Posts Tagged ‘Philadelphia’

Letter From New York 08 03 15 Thoughts trundling south on the train…

August 3, 2015

The west bank of the Hudson River is a verdant green as the train slowly rumbles south toward New York. It is a bright day, warmer than it has been but still very sweet. I am coming down to New York for a few meetings and a lunch and then am heading home to get ready to go to my friend’s Jeffrey and Joyce’s home on Martha’s Vineyard on Friday.

I’ll linger with them for four or five days and then head back to the Cottage and then down to New York for a meeting on the 13th. Jeffrey calls Martha’s Vineyard “the land of off” and it seems that way though I am not sure how “off” their summers have been since the bought the Edgartown bookstore. It will be interesting to see what changes they have made since I was last there two years ago.

They had ambitious plans and I am sure they have been realized.

The water in the Hudson is browner than usual; the river stirred by the recent rains. It quietly laps the shore. For some reason, it is causing me to think of Lake Harriet in Minneapolis where we’d go as children to swim and sail.

Having spent a few days surrounded by a delicious amount of natural beauty, it seems reasonable that President Obama is issuing today a set of environmental regulations that is intended to reduce, sharply, the amount of greenhouse emissions from power plants. They promise to remake the industry.

There is a controversy happening in Columbia County regarding new power line towers. Most people I know think we don’t need them and intend to fight to stop them from blighting the natural beauty of Columbia County. They are strongly supported by Democratic Governor Cuomo. It is going to be an interesting fight.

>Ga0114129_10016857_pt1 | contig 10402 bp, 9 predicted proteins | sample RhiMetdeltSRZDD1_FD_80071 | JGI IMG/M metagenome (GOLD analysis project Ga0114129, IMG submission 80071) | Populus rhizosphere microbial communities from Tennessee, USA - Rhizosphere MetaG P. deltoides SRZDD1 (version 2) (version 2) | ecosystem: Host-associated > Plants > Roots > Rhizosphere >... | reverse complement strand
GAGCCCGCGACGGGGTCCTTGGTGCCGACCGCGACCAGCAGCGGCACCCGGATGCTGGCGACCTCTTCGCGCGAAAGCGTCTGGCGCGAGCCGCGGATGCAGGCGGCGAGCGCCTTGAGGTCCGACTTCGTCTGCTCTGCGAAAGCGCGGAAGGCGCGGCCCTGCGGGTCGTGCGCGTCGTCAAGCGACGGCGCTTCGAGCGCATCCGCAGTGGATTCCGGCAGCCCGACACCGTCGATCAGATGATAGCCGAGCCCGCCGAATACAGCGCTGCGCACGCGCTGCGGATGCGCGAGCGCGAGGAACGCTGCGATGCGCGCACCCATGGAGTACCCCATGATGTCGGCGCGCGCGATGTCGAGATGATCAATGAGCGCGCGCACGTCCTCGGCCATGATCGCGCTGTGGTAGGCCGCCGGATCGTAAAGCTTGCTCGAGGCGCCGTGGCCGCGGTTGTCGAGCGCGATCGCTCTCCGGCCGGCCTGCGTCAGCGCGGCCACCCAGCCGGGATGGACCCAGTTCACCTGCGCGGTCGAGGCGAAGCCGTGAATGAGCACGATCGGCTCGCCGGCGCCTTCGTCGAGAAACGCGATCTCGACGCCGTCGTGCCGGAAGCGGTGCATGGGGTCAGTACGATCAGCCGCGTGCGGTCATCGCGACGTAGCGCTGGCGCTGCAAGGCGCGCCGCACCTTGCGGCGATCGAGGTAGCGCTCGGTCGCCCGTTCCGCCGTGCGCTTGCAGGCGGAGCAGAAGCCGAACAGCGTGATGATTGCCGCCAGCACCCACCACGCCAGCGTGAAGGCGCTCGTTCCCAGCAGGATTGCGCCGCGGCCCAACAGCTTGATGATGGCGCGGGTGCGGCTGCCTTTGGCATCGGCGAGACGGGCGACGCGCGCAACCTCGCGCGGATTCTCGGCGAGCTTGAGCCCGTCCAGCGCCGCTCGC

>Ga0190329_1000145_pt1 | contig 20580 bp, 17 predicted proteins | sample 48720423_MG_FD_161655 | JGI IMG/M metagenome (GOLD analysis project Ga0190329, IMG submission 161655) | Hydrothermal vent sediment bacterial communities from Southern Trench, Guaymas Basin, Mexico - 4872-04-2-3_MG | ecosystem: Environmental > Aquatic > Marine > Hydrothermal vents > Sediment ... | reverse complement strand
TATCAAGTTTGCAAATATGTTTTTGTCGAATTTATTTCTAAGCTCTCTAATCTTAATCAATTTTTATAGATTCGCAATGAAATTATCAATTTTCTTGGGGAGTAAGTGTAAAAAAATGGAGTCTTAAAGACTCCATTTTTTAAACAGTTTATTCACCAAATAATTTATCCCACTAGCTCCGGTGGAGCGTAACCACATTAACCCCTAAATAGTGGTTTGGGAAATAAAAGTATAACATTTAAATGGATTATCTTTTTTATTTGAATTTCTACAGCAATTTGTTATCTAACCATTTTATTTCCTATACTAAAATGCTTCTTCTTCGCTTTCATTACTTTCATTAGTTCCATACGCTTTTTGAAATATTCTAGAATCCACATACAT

And Obama’s regulations will set off a firestorm of lawsuits. Again, it will be interesting to watch. At the end, I suspect there will be change and the lawsuits will determine the extent.

At one point in my life I spent several months in Canada and was impressed with Canadian friendliness. Some Canadian researchers built a “hitchBOT,” a robot that hitchhiked its way across Canada and most of Germany and the Netherlands. He came south two weeks ago to attempt to cross the United States. He was found destroyed beyond repair around Philadelphia, “City of Brotherly Love.” Shame on whoever did this. He was only the size of a six year old and reportedly quite charming.

IS, which is known for its clever and relentless use of the Internet to tell its stories, is now relentlessly cracking down on those inside its territory who are using the Internet. Anyone connecting must now do it through an open network that is being watched. IS is showing signs of fear.

The French are leading the investigation of the wing fragment found on Reunion Island in the western Indian Ocean. Islanders are searching for more debris to see if it might be from the long missing Malaysian Airlines MH370.

The Chinese are having trouble with their escalators. Not so long ago a woman died saving her child in an escalator accident. Today, a man lost his foot and his leg had to be amputated. Both incidents, I believe, happened in Shanghai. Be careful.

Secretary of State John Kerry is making a round of visits to Arabic neighbors, drumming up support for the Iran deal. He seems to be having some success though I am sure it comes at a price, weapons and new pledges to counter Iran.

Donald Trump is still leading in the polls. The Republican mainstream is running in circles, unsure how to counter The Donald. The Koch brothers, rich as could be, with eighty some billion dollars between them, are simply freezing him out. David Koch and Trump are reputedly friendly but the organizations they fund have not given him any opportunities to speak. They own data firm i360, the best data and voter analytics company on the right, and it won’t do business with the Trump Organization.